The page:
Now showing 1 - 3 of 3
  • Publication
    REST is a hypoxia-responsive transcriptional repressor
    Cellular exposure to hypoxia results in altered gene expression in a range of physiologic and pathophysiologic states. Discrete cohorts of genes can be either up- or down-regulated in response to hypoxia. While the Hypoxia-Inducible Factor (HIF) is the primary driver of hypoxia-induced adaptive gene expression, less is known about the signalling mechanisms regulating hypoxia-dependent gene repression. Using RNA-seq, we demonstrate that equivalent numbers of genes are induced and repressed in human embryonic kidney (HEK293) cells. We demonstrate that nuclear localization of the Repressor Element 1-Silencing Transcription factor (REST) is induced in hypoxia and that REST is responsible for regulating approximately 20% of the hypoxia-repressed genes. Using chromatin immunoprecipitation assays we demonstrate that REST-dependent gene repression is at least in part mediated by direct binding to the promoters of target genes. Based on these data, we propose that REST is a key mediator of gene repression in hypoxia.
      376Scopus© Citations 57
  • Publication
    Regulation of IL-1β-induced NF-κB by hydroxylases links key hypoxic and inflammatory signaling pathways
    Hypoxia is a prominent feature of chronically inflamed tissues. Oxygen-sensing hydroxylases control transcriptional adaptation to hypoxia through the regulation of hypoxia-inducible factor (HIF) and nuclear factor κB (NF-κB), both of which can regulate the inflammatory response. Furthermore, pharmacologic hydroxylase inhibitors reduce inflammation in multiple animal models. However, the underlying mechanism(s) linking hydroxylase activity to inflammatory signaling remains unclear. IL-1β, a major proinflammatory cytokine that regulates NF-κB, is associated with multiple inflammatory pathologies. We demonstrate that a combination of prolyl hydroxylase 1 and factor inhibiting HIF hydroxylase isoforms regulates IL-1β-induced NF-κB at the level of (or downstream of) the tumor necrosis factor receptor-associated factor 6 complex. Multiple proteins of the distal IL-1β-signaling pathway are subject to hydroxylation and form complexes with either prolyl hydroxylase 1 or factor inhibiting HIF. Thus, we hypothesize that hydroxylases regulate IL-1β signaling and subsequent inflammatory gene expression. Furthermore, hydroxylase inhibition represents a unique approach to the inhibition of IL-1β-dependent inflammatory signaling.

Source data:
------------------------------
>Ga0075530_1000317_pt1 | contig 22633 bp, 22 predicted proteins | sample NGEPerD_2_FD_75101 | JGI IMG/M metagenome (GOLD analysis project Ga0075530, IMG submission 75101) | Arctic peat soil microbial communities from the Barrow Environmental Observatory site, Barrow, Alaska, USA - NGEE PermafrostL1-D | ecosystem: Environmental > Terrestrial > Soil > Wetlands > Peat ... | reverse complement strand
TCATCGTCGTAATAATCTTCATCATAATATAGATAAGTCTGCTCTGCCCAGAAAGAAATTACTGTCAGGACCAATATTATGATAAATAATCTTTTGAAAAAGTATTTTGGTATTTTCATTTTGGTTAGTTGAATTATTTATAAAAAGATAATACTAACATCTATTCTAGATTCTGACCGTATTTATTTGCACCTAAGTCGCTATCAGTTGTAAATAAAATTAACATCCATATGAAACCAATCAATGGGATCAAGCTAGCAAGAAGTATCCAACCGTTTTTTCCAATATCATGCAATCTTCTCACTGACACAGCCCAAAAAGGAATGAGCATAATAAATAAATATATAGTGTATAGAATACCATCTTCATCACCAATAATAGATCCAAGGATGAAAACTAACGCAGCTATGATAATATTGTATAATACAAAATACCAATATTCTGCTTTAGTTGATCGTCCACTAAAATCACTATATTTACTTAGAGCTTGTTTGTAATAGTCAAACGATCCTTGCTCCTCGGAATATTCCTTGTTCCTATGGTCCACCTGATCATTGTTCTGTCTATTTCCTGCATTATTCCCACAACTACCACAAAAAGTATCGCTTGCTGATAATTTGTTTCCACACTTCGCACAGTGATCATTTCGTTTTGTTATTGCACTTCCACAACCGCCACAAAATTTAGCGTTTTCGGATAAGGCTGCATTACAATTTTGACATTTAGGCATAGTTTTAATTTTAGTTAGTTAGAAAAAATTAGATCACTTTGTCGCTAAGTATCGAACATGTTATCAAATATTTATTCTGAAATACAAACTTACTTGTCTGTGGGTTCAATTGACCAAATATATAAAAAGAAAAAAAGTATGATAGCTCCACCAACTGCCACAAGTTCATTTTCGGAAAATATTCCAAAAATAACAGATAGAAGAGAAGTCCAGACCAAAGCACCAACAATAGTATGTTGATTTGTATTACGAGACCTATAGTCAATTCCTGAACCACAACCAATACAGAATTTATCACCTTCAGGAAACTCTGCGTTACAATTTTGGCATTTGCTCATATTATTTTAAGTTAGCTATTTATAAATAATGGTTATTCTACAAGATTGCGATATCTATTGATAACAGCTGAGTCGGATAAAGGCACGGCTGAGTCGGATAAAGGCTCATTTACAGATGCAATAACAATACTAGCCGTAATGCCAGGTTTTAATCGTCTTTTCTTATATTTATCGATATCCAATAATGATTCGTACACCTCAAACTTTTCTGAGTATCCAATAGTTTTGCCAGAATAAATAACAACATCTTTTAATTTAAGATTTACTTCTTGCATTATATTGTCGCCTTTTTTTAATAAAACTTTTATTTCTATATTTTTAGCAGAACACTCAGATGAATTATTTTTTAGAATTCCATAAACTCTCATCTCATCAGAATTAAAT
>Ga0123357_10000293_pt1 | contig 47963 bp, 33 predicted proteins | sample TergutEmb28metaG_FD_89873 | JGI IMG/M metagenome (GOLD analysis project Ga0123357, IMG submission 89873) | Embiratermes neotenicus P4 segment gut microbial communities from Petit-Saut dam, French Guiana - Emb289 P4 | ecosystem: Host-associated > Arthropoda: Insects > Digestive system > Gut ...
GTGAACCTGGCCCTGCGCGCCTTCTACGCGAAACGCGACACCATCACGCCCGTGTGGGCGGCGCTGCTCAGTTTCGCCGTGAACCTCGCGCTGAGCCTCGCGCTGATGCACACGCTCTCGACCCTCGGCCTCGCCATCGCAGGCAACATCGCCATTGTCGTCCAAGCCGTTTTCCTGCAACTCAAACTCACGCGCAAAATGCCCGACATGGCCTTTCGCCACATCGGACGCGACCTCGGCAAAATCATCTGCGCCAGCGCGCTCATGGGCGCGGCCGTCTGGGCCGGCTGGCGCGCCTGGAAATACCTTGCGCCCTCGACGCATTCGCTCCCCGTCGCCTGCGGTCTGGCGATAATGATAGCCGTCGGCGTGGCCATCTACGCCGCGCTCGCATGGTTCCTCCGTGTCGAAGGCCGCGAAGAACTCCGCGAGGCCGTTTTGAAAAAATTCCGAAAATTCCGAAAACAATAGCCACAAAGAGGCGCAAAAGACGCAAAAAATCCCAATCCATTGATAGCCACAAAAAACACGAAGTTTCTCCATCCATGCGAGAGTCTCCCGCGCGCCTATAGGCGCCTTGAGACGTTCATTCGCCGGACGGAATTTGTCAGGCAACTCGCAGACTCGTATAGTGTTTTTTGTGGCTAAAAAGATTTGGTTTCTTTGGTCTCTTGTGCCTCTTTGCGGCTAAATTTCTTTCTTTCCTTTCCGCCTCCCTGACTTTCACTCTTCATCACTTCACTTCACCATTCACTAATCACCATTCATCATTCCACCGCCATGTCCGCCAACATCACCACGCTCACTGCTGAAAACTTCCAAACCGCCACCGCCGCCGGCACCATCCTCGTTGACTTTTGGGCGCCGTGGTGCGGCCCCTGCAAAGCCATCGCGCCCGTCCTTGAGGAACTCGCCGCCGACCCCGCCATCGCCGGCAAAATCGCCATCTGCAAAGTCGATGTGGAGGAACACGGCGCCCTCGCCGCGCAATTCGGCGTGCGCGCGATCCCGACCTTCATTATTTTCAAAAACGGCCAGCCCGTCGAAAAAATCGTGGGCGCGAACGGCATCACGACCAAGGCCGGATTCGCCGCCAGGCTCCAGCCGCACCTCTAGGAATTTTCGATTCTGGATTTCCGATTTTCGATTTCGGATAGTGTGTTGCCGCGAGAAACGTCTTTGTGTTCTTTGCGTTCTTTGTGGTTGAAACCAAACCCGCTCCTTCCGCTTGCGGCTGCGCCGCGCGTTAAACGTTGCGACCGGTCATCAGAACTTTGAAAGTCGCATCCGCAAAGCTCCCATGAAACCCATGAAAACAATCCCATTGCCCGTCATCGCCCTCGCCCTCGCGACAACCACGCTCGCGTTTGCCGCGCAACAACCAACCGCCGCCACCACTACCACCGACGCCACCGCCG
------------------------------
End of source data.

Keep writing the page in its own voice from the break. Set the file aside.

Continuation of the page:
290Scopus© Citations 148
  • Publication
    Loss of Prolyl Hydroxylase-1 Protects Against Colitis Through Reduced Epithelial Cell Apoptosis and Increased Barrier Function
    Background & Aims: Hypoxia inducible factor (HIF) prolyl hydroxylase inhibitors are protective in mouse models of inflammatory bowel disease (IBD). Here, we investigated the therapeutic target(s) and mechanism(s) involved. Methods: The effect of genetic deletion of individual HIF-prolyl hydroxylase (PHD) enzymes on the development of dextran sulphate sodium (DSS)–induced colitis was examined in mice. Results: PHD1−/−, but not PHD2+/− or PHD3−/−, mice were less susceptible to the development of colitis than wild-type controls as determined by weight loss, disease activity, colon histology, neutrophil infiltration, and cytokine expression. Reduced susceptibility of PHD1−/− mice to colitis was associated with increased density of colonic epithelial cells relative to wild-type controls, which was because of decreased levels of apoptosis that resulted in enhanced epithelial barrier function. Furthermore, with the use of cultured epithelial cells it was confirmed that hydroxylase inhibition reversed DSS-induced apo tosis and barrier dysfunction. Finally, PHD1 levels were increased with disease severity in intestinal tissue from patients with IBD and in colonic tissues from DSS-treated mice. Conclusions: These results imply a role for PHD1 as a positive regulator of intestinal epithelial cell apoptosis in the inflamed colon. Genetic loss of PHD1 is protective against colitis through decreased epithelial cell apoptosis and consequent enhancement of intestinal epithelial barrier function. Thus, targeted PHD1 inhibition may represent a new therapeutic approach in IBD.
      602Scopus© Citations 171